What about Interest-Only Loan Options?

by Matthew Perry
(last updated February 21, 2009)

Interest-only loan options are awesome for some people, but not so good for others. You get a regular loan, but with the option of not paying on the principle of the loan (the amount of money you borrowed) for a set number of years, usually between five and ten. As a result, your monthly payments are just the interest on your loan.

This arrangement sounds really good at first, but the consequences of lower monthly payments may be more than you realize. If you pay only the interest on your loan, you still have a sizable payment every month because interest payments are highest at the beginning of a loan, and the principal, which is the amount you actually owe, doesn't go down. To make up for the time when you are only paying interest, you will have extra high payments when the interest-only term ends.

That makes them sound horrible, doesn't it? Interest-only loans do have their uses. If you can't make the payments on a standard loan at the moment you want to buy a house, perhaps you can make the smaller initial payments on a loan with an interest-only option. This would allow you to get a bigger loan, buy a more expensive house, and possibly cut out an expensive 'house swap' (getting your dream house first instead of moving into a not-so-dreamy house, saving up, and moving again). Investors may also find something to love about interest-only loans. The money that would have been paid on the principle can be invested in ways which generate more money, which can make up for the extra interest payments.

The time when interest-only loans make the most sense is in a booming real estate market. If house prices are going up, and you anticipate them rising steadily for three or four years, then you interest-only becomes very attractive. Why? Because the idea would be to sell your house in three to four years and cash in on the appreciation in your home's value, without the need to make large payments during that time.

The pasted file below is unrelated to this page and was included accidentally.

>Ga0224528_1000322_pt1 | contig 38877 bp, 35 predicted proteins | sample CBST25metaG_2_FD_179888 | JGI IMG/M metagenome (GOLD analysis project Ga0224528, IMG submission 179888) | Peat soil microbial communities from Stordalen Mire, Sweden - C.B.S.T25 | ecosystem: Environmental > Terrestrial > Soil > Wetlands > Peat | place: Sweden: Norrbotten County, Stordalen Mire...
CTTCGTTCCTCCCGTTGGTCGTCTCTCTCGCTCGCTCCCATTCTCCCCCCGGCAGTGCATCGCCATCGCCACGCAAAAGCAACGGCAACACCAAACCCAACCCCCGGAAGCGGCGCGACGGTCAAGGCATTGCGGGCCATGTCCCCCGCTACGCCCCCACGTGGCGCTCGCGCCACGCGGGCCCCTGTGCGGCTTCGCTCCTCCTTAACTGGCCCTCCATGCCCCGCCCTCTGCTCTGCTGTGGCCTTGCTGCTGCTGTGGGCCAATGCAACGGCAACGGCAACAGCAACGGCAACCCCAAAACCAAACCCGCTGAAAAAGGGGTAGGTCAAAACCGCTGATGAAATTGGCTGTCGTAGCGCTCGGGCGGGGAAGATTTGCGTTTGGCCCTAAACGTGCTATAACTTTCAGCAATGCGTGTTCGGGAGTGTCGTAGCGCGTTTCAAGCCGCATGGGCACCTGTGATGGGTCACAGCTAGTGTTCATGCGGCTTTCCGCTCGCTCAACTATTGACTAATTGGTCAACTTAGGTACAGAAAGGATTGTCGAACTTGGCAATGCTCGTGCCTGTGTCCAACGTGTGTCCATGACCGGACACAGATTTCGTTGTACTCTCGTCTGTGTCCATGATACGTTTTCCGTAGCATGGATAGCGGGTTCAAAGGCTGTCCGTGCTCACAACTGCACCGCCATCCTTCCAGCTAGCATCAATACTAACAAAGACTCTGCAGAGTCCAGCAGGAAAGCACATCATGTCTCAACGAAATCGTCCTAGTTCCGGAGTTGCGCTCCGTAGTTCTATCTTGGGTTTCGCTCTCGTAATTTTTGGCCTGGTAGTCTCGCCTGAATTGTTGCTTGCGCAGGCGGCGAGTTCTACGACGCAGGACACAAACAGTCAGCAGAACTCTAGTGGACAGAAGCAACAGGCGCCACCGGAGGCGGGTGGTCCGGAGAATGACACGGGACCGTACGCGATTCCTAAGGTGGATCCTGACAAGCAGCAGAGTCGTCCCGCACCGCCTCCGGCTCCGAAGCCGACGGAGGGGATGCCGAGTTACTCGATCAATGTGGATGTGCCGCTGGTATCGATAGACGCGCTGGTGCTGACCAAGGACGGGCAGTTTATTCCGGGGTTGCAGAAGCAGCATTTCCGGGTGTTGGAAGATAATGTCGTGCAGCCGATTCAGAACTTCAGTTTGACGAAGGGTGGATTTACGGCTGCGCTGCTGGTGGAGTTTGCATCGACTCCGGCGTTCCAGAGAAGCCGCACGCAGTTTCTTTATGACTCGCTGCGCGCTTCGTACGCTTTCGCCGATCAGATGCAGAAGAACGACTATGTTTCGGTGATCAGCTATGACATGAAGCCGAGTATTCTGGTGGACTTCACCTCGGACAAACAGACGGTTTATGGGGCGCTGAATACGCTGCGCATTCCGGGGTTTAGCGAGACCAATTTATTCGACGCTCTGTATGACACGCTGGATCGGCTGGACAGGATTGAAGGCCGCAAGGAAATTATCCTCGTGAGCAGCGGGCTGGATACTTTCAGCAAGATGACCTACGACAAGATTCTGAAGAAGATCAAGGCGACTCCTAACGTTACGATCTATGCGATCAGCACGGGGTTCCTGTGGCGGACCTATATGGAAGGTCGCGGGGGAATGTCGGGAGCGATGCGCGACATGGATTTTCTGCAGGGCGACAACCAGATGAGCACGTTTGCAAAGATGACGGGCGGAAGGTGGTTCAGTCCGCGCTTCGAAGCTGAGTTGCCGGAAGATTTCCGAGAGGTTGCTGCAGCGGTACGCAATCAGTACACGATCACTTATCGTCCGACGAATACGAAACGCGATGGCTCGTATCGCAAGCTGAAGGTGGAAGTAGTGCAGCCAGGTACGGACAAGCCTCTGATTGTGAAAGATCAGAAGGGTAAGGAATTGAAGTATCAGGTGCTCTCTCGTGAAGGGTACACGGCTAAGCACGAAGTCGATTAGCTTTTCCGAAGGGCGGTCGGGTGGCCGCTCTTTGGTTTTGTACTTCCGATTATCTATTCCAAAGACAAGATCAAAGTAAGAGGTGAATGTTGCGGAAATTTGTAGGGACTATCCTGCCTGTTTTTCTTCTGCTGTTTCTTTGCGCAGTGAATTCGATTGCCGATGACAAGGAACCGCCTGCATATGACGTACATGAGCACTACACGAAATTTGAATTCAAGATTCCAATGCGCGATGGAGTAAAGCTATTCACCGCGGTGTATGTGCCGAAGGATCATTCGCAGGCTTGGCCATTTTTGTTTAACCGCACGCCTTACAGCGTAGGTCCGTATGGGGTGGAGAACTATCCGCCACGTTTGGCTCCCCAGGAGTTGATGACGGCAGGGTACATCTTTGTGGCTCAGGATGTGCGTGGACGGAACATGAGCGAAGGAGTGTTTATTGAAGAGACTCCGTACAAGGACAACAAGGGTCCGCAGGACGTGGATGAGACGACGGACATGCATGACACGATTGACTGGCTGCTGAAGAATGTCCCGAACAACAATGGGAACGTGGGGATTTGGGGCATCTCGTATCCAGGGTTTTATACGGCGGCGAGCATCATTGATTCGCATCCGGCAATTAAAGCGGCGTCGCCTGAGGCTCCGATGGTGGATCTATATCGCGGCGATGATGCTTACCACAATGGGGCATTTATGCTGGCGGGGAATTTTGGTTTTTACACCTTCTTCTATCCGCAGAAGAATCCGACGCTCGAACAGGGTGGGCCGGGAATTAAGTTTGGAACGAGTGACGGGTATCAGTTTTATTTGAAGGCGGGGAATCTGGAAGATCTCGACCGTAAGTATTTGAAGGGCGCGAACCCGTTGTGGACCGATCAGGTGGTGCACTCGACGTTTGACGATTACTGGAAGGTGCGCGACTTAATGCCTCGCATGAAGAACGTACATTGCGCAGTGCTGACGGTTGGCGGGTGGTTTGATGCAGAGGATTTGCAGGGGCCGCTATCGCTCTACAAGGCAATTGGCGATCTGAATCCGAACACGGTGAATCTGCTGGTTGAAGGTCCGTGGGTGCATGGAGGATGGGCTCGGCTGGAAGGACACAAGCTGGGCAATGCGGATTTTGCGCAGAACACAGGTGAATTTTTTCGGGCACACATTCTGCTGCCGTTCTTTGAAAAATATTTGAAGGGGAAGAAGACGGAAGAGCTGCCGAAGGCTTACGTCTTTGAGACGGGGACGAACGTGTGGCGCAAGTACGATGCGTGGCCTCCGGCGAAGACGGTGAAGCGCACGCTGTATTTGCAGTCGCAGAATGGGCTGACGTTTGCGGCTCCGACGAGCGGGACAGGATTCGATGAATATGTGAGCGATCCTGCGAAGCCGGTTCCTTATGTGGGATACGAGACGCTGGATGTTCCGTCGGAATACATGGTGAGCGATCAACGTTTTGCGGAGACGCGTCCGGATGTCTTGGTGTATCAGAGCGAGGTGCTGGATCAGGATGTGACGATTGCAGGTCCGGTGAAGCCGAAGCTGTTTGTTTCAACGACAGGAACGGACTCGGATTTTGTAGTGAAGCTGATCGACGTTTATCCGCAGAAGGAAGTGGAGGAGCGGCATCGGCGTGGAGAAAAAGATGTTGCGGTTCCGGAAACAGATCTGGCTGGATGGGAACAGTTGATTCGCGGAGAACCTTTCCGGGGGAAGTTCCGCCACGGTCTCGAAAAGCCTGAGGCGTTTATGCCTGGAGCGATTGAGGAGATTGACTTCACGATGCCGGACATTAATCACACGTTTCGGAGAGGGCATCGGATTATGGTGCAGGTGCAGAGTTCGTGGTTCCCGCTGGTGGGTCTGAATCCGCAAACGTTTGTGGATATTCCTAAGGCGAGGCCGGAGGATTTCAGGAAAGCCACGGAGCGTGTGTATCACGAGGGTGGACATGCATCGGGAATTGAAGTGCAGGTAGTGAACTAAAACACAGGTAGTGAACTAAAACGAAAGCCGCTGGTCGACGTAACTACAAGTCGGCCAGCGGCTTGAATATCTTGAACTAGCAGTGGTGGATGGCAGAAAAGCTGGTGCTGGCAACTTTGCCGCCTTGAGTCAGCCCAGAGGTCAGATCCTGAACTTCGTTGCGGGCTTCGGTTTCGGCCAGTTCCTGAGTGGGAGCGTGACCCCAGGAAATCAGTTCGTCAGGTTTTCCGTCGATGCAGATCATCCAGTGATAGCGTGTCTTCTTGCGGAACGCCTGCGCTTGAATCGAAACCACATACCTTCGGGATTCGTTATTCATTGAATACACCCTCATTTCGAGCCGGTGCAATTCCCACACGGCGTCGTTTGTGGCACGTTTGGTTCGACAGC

Interest-only loans can be dangerous if you don't have immediate prospects for higher paychecks, better investment options, or higher home prices. In most cases, it's better (or at least smoother) to begin paying the principal on your loan immediately, so you are at less risk of defaulting on your loan.

Author Bio

Matthew Perry

MORE FROM MATTHEW

Internet Banking

Banking without the bank. I like the sound of that.

Discover More

Safe Deposit Boxes

These classy devices aren't a new invention; in fact, they've been around so long that a lot of people don't know exactly ...

Discover More

Understanding Points

Since when has a mortgage had anything in common with basketball, football, or hockey? Why do mortgage lenders keep talking ...

Discover More
More Money Tips

What Are Subprime Mortgages?

A subprime mortgage is the type of mortgage given to borrowers with credit scores below 620. You can avoid the high fees and ...

Discover More

Financing a Home

When you take out a mortgage it's always a bit exciting because that means you're closer to finally owning your home. However ...

Discover More

Picking a Mortgage Term

Picking a mortgage term is only one of the things you'll have to do when taking out a home loan, but fortunately it's one of ...

Discover More
Comments

If you would like to add an image to your comment (not an avatar, but an image to help in making the point of your comment), include the characters [{fig}] in your comment text. You’ll be prompted to upload your image when you submit the comment. Maximum image size is 8Mpixels. Images larger than 600px wide or 1000px tall will be reduced. Up to three images may be included in a comment. All images are subject to review. Commenting privileges may be curtailed if inappropriate images are posted.

What is 7 - 0?

There are currently no comments for this tip. (Be the first to leave your comment—just use the simple form above!)